I attended an amazing conference in Seattle this week, Excellence in Education: Washington State and Finland. We learned about some great things going on in Finland, we learned about some great things going on in Washington, and I experienced some culture shock. Was it the differences between Finland and the United States that struck me? Well yes, there was that, and that is what got me started thinking about culture. However, instead of international differences, I was thinking about some of the cultural as well as philosophical differences between education groups in our own Washington state: differences between people who are in the classroom and those making policy decisions guiding classroom work; differences between policy makers and those doing education research. How to overcome those differences and build on them? Keynote speaker Pasi Sahlberg, Director General of Finland’s Education Ministry, said, “So much of what we do in Finland, we have learned from American researchers and educators.” He then very provocatively said the difference is that in Finland, they actually implement that research! Here in Washington, we need to get those research<—>policy<—> implementation links tightened up, and yes, those are double-headed arrows: information needs to flow each way!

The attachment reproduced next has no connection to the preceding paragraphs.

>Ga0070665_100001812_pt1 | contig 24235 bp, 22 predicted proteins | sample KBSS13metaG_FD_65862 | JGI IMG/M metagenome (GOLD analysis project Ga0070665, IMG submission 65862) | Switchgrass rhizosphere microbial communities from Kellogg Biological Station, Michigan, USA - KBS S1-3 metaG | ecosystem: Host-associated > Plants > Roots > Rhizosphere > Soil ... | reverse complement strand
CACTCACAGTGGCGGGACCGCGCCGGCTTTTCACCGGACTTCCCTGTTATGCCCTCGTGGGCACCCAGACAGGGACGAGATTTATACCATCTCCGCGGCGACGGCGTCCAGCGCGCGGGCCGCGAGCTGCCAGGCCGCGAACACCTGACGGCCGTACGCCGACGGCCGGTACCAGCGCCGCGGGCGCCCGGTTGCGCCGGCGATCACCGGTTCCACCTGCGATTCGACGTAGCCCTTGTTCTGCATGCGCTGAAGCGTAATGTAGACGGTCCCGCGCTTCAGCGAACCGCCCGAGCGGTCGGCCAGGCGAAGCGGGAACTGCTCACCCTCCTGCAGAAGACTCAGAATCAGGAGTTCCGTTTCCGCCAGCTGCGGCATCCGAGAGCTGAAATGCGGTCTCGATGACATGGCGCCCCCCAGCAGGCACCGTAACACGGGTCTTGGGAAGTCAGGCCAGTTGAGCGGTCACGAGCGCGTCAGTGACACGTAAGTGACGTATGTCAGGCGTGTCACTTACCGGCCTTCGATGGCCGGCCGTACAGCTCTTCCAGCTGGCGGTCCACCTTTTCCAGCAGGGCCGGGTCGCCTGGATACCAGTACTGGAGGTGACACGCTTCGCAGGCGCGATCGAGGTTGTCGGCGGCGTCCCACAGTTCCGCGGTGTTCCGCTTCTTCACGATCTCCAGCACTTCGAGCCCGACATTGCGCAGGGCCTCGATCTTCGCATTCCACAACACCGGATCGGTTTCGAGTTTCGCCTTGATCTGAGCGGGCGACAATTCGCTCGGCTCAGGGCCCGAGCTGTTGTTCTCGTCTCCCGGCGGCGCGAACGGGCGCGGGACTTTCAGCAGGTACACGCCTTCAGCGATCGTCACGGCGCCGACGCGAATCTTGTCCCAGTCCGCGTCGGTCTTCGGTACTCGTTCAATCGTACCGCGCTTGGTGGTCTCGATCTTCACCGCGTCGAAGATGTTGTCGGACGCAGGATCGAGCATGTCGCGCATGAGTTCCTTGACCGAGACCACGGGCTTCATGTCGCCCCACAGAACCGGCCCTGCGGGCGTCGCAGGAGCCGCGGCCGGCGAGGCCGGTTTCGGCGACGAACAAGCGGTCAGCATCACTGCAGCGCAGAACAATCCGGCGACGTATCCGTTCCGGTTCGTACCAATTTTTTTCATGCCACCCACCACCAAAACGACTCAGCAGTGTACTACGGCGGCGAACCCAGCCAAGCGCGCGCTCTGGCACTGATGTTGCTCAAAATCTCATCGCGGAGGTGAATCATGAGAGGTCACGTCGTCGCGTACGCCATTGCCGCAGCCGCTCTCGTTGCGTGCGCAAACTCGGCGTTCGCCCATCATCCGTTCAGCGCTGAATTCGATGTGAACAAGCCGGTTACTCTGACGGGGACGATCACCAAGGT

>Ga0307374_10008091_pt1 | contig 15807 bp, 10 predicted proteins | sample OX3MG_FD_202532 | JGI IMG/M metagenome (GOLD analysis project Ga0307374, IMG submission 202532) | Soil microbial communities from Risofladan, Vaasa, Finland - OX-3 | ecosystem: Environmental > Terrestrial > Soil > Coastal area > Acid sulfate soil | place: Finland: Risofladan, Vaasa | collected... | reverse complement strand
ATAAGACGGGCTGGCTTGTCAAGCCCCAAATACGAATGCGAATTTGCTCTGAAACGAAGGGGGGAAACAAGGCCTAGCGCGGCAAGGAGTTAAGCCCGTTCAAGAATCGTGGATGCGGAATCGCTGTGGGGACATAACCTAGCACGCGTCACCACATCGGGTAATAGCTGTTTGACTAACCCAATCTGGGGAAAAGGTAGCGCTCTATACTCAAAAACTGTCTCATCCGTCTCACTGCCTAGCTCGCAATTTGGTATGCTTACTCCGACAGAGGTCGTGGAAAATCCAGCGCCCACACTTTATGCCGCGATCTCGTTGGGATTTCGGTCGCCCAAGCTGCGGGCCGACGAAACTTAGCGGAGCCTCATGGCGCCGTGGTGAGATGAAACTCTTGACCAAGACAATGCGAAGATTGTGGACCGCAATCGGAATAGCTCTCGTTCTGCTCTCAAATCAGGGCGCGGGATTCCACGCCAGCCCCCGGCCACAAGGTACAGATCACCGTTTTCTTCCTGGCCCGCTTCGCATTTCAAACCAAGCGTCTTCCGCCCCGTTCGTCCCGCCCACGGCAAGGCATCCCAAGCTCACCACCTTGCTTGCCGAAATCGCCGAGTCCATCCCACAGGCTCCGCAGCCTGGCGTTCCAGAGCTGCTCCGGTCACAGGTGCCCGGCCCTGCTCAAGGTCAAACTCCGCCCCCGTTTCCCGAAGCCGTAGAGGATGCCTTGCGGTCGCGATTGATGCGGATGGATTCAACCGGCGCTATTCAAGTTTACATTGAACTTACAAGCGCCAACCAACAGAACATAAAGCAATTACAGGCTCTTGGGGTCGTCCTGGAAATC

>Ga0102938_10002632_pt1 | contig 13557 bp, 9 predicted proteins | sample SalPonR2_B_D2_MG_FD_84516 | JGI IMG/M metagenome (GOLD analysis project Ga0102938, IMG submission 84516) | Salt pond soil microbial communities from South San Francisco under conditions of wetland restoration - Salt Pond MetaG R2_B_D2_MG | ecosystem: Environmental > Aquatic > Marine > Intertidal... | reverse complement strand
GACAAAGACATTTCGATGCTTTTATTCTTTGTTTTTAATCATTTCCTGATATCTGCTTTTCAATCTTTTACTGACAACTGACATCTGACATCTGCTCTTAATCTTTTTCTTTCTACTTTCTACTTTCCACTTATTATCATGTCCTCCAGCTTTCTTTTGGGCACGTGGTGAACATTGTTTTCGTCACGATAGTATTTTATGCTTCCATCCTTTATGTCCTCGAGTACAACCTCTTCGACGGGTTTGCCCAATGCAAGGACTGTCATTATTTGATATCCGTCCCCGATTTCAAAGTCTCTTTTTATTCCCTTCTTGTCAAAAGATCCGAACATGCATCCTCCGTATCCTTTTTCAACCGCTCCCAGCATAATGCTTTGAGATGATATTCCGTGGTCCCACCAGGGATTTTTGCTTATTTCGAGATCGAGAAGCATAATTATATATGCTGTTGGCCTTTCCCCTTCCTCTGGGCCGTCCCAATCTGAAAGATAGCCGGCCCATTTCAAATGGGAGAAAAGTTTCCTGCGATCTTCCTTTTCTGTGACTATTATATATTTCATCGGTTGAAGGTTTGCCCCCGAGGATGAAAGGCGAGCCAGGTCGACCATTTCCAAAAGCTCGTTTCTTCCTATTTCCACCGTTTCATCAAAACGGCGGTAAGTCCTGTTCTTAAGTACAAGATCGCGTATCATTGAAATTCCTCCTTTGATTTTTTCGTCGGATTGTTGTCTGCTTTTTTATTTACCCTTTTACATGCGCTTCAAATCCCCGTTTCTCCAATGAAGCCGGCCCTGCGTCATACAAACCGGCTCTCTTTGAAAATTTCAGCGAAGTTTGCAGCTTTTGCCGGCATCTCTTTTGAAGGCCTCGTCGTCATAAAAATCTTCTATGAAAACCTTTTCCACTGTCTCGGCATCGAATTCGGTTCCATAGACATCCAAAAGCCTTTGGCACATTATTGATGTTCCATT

There are some vast historical and social differences between Finland and Washington—an education system cannot just be transplanted. However, Finland has not always been an education high performer—it languished in the mid twentieth century—but over the past several decades, as Pasi Sahlberg said, “Finland has improved a lot, while the rest of the world has improved a little bit.” This improvement can be traced to policy decisions. What are a few of the Finnish Lessons we might learn?